Mrs Berit Bergström is a Senior Lecturer for NCS Colour AB in Stockholm, Sweden. As the Managing Director for the NCS Colour Academy between 1991 and 2012, Mrs Bergström has decades of experience giving colour courses and presentations worldwide in NCS on a very high level. She has carried out colour design courses for countless colour professionals and has conducted colour studies at university level worldwide. Mrs Bergström is the Past President of AIC between 2014 and 2015, and held the Presidency for 2010 to 2013. She was the chairperson of the AIC Study Group on Colour Education between 1998 and 2009. She is currently the secretary of the Swedish Colour Centre Foundation, a member of the TASCII advisory Board, Tsinghua University, Beijing, China and member of the Advisory Board for Color Centre and Informatics at the Chinese Culture University, Taipei, Taiwan.
The Pantone Color System: A Short History
The Pantone System has a rich history in the design and printing community. This talk will discuss the historical elements of the development of the Pantone system and its past and current impact on the communities that utilize it.
Tom Lianza is currently President and CTO of Sequel Color Science and Instrumentation (SequelCSI). His work focuses on color sensing systems and manufacture of display systems. He specializes in the design of color measurement instrumentation.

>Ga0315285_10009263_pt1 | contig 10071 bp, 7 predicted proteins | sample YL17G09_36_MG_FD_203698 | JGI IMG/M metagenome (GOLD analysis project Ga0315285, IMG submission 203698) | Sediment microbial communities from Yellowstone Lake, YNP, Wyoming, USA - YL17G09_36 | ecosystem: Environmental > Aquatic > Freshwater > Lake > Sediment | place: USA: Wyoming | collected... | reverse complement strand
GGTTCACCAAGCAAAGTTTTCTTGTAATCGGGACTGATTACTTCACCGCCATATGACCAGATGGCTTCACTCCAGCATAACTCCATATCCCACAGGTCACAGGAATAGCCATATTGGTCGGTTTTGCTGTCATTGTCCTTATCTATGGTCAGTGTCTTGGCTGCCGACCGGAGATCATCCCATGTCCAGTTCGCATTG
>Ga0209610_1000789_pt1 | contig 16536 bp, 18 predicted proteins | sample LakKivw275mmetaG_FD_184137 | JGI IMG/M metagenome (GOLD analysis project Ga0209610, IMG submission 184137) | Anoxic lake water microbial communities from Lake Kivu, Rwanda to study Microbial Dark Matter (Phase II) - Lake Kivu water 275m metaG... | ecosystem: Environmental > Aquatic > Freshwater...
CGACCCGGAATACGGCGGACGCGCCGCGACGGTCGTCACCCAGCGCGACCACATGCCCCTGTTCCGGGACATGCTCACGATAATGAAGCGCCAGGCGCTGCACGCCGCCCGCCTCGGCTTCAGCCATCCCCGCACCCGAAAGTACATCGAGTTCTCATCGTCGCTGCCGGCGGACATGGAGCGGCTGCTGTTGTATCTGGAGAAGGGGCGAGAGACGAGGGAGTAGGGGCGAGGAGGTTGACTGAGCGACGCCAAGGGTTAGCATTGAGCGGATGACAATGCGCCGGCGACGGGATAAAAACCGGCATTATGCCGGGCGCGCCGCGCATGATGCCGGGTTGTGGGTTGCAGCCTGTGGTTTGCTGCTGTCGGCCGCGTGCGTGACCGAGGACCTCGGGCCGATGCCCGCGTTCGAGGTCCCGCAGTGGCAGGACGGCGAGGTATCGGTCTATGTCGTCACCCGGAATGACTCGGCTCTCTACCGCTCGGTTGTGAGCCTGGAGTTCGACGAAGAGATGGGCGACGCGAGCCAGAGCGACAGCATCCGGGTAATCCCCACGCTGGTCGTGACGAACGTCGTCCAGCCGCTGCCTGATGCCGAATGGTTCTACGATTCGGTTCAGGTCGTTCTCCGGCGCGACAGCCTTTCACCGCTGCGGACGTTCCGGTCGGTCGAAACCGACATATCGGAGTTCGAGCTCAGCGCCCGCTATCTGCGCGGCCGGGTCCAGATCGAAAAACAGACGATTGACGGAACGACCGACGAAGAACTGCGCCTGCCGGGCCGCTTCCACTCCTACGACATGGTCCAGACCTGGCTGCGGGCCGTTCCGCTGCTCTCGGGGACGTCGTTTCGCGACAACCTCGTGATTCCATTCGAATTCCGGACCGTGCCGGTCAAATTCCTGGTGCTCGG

To Specify a Sunrise: Art, Science and Modern Lighting Design
For generations of lighting designers, ubiquitous, Pantone®-like systems of filters and gels provided a simple, universal language for talking about color. With the adoption of LED technology, that’s changing. Fixtures have increasingly complex spectral tuning capabilities and characteristics, and control systems allow prolific color customization. How do we reliably and consistently reference color in an additive-mixing world? And how do we help lighting professionals translate these scientific variables and near-infinite color choices into a new artistic vernacular? This session explores the ways in which these ongoing questions are shaping the lighting world.
Wendy Luedtke is the product technology specialist for color at ETC and is a member of its Advance Research Group (ARG). She is the co-chair of the Color Committee for the Illuminating Engineering Society of North America and a member of the ESTA-TSP Photometrics Working Group, the CIE-USNC Executive Committee, and United Scenic Artists Local 829. Previously, she was the product manager for color and lighting at Rosco Laboratories, Inc. Ms. Luedtke has more than 15 years of experience designing lighting for theater, live entertainment, corporate events, and architectural projects. She holds a BFA in Technical Production from New York University’s Tisch School of the Arts, where she later served for more than a decade as an adjunct instructor.
General Sessions Summary
A recap of a week of bridging the science, art and industry of color!
David R. Wyble is president and founder of Avian Rochester, LLC. Since 2011, Avian Rochester has been delivering color standards; traditional and custom measurements; and consulting services to the color industry. Prior to founding Avian Rochester, Wyble was a color scientist within the Munsell Color Science Laboratory, at the Rochester Institute of Technology, and before that a Member of Research & Technology Staff at Xerox Corp. He holds a BS in Computer Science and MS and PhD degrees in Color Science from RIT and Chiba University, respectively.